Salted Hash Ep 18: Mobile security and privacy

This week, Salted Hash is joined by Nathan Freitas, founder of The Guardian Project, and senior writer J.M. Porup to talk mobile privacy and security

Everyone, from activists, journalists, CEOs, and politicians, walk around with a computer in their pocket, sometimes calling it a phone. But unlike a laptop or a desktop, you don't really own or control the computer in your pocket. This week on Salted Hash, we talk about mobile privacy and security with the founder of The Guardian Project, Nathan Freitas.

Nathan Freitas has a long history of fascination with the portable computers we call phones. He's worked with activists and human rights supporters for years, helping them to organize and stay in touch. In 2004, he left the mainstream technology industry and started working on tools and technology for activists. In 2009, his work resulted in the creation of the open source project aptly named the Guardian Project, which is where we are today.

"While smartphones have been heralded as the coming of the next generation of communication and collaboration, they are a step backwards when it comes to personal security, anonymity and privacy," the Guardian Project website explains.

"Whether you are an average citizen looking to affirm your rights or an activist, journalist or humanitarian organization looking to safeguard your work in this age of perilous global communication, we can help address the threats you face."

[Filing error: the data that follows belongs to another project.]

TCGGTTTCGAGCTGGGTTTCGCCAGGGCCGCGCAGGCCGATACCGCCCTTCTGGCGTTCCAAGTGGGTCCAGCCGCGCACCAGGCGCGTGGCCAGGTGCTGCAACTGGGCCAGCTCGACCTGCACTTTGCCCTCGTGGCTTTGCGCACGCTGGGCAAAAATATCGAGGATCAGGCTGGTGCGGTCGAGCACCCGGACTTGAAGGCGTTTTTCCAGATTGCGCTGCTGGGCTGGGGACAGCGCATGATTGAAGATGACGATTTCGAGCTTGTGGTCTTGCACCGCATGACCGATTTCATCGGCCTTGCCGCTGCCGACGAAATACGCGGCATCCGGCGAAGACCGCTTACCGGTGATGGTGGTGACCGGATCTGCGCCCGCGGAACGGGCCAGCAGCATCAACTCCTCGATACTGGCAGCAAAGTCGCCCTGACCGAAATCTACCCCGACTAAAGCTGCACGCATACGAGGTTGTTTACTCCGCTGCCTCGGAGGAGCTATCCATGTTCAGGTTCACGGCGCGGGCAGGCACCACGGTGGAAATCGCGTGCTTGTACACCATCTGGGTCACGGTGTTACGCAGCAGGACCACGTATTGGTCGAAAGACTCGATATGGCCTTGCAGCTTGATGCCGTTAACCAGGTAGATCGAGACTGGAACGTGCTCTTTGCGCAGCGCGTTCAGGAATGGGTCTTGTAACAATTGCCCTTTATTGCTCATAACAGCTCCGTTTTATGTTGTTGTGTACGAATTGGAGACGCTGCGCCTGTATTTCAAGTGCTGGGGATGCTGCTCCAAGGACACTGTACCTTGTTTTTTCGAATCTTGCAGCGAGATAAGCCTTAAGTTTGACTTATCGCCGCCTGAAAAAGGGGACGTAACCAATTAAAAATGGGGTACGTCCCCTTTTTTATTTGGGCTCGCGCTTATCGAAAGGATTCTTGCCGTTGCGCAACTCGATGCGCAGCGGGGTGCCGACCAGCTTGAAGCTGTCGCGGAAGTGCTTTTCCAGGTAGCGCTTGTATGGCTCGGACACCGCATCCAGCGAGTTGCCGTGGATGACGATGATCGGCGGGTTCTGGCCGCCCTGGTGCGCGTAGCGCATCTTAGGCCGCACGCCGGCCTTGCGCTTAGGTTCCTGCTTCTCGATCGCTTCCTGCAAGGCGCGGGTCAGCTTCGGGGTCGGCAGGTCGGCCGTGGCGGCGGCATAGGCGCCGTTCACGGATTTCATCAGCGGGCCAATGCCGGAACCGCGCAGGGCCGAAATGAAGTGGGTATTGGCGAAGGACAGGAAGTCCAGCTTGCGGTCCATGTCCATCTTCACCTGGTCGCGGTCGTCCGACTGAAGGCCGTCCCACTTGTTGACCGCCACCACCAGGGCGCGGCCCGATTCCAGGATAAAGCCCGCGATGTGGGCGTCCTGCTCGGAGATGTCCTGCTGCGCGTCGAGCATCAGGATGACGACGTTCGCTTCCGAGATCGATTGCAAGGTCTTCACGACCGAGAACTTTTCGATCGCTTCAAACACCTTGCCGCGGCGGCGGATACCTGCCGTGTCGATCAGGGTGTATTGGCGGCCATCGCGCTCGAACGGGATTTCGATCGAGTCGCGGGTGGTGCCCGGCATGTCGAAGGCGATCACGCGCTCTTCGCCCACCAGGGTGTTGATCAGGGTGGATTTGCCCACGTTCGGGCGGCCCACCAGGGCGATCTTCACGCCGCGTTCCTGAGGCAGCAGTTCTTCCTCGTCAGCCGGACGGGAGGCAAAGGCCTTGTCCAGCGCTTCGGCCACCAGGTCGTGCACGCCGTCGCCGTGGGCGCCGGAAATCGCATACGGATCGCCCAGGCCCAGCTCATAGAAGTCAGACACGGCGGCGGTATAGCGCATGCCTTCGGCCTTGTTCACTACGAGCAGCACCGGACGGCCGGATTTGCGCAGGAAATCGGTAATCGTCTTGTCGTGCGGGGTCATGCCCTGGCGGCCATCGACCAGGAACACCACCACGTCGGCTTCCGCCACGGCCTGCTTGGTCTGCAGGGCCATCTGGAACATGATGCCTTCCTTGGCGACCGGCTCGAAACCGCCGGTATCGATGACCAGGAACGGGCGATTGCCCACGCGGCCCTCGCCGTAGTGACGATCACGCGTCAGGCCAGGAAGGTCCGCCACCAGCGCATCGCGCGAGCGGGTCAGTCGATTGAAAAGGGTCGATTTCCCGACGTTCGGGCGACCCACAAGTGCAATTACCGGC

The Guardian Project has a number of tools, including Orbot (Tor for Android), Orfox (a browser for Orbot), and ChatSecure (secure messaging) – available on Google Play and the App Store, as well as F-Droid. Depending on a person's threat model, or their need for secure communications, the tools are key assets as they move about the world.

One of the latest projects that the Guardian Project has helped (along with the Freedom of the Press Foundation) with is Haven, a fork of the SecureIT project.

"Haven turns any Android phone into a motion, sound, vibration and light detector, watching for unexpected guests and unwanted intruders. We designed Haven for investigative journalists, human rights defenders, and people at risk of forced disappearance to create a new kind of herd immunity," the project's page on GitHub outlines.

This week's chat discusses Haven in a little more detail than some of the earlier media hype, including where the project goes from here.

In addition, we discuss things executives and other high-value target travelers can do (without apps) to protect themselves and their communications.

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